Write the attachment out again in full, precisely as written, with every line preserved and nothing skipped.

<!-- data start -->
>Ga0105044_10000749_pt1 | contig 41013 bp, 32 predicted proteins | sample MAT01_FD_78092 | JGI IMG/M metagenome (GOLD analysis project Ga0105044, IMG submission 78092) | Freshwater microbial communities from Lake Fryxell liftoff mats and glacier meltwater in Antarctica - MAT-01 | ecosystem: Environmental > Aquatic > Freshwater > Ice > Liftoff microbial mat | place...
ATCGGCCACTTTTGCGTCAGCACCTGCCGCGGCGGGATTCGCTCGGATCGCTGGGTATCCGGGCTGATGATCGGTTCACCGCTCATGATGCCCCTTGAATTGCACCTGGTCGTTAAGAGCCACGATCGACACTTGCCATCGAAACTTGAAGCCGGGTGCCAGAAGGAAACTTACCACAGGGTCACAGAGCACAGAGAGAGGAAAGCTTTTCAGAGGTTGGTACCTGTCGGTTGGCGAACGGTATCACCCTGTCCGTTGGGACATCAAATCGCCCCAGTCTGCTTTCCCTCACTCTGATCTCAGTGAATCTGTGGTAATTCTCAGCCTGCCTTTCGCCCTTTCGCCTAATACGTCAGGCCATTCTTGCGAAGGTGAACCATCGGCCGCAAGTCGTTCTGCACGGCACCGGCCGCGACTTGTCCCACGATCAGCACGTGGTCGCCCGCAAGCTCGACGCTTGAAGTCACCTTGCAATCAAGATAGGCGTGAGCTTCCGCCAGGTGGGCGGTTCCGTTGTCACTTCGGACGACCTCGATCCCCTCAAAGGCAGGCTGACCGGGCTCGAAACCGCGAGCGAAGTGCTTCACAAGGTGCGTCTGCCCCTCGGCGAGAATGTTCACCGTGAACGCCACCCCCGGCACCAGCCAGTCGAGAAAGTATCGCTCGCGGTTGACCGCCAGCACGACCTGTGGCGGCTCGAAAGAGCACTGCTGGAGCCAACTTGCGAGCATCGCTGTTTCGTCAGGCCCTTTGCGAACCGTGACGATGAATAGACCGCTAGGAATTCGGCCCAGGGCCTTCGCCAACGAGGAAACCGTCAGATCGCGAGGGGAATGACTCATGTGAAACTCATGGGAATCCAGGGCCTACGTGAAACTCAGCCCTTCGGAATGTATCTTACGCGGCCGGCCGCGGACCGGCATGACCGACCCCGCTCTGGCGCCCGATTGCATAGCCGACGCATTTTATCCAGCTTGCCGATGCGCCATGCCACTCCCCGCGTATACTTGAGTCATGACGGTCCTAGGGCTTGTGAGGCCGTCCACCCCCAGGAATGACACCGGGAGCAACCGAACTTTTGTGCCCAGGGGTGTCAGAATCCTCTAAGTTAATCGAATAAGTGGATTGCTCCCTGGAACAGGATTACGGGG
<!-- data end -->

>Ga0105044_10000749_pt1 | contig 41013 bp, 32 predicted proteins | sample MAT01_FD_78092 | JGI IMG/M metagenome (GOLD analysis project Ga0105044, IMG submission 78092) | Freshwater microbial communities from Lake Fryxell liftoff mats and glacier meltwater in Antarctica - MAT-01 | ecosystem: Environmental > Aquatic > Freshwater > Ice > Liftoff microbial mat | place...
ATCGGCCACTTTTGCGTCAGCACCTGCCGCGGCGGGATTCGCTCGGATCGCTGGGTATCCGGGCTGATGATCGGTTCACCGCTCATGATGCCCCTTGAATTGCACCTGGTCGTTAAGAGCCACGATCGACACTTGCCATCGAAACTTGAAGCCGGGTGCCAGAAGGAAACTTACCACAGGGTCACAGAGCACAGAGAGAGGAAAGCTTTTCAGAGGTTGGTACCTGTCGGTTGGCGAACGGTATCACCCTGTCCGTTGGGACATCAAATCGCCCCAGTCTGCTTTCCCTCACTCTGATCTCAGTGAATCTGTGGTAATTCTCAGCCTGCCTTTCGCCCTTTCGCCTAATACGTCAGGCCATTCTTGCGAAGGTGAACCATCGGCCGCAAGTCGTTCTGCACGGCACCGGCCGCGACTTGTCCCACGATCAGCACGTGGTCGCCCGCAAGCTCGACGCTTGAAGTCACCTTGCAATCAAGATAGGCGTGAGCTTCCGCCAGGTGGGCGGTTCCGTTGTCACTTCGGACGACCTCGATCCCCTCAAAGGCAGGCTGACCGGGCTCGAAACCGCGAGCGAAGTGCTTCACAAGGTGCGTCTGCCCCTCGGCGAGAATGTTCACCGTGAACGCCACCCCCGGCACCAGCCAGTCGAGAAAGTATCGCTCGCGGTTGACCGCCAGCACGACCTGTGGCGGCTCGAAAGAGCACTGCTGGAGCCAACTTGCGAGCATCGCTGTTTCGTCAGGCCCTTTGCGAACCGTGACGATGAATAGACCGCTAGGAATTCGGCCCAGGGCCTTCGCCAACGAGGAAACCGTCAGATCGCGAGGGGAATGACTCATGTGAAACTCATGGGAATCCAGGGCCTACGTGAAACTCAGCCCTTCGGAATGTATCTTACGCGGCCGGCCGCGGACCGGCATGACCGACCCCGCTCTGGCGCCCGATTGCATAGCCGACGCATTTTATCCAGCTTGCCGATGCGCCATGCCACTCCCCGCGTATACTTGAGTCATGACGGTCCTAGGGCTTGTGAGGCCGTCCACCCCCAGGAATGACACCGGGAGCAACCGAACTTTTGTGCCCAGGGGTGTCAGAATCCTCTAAGTTAATCGAATAAGTGGATTGCTCCCTGGAACAGGATTACGGGG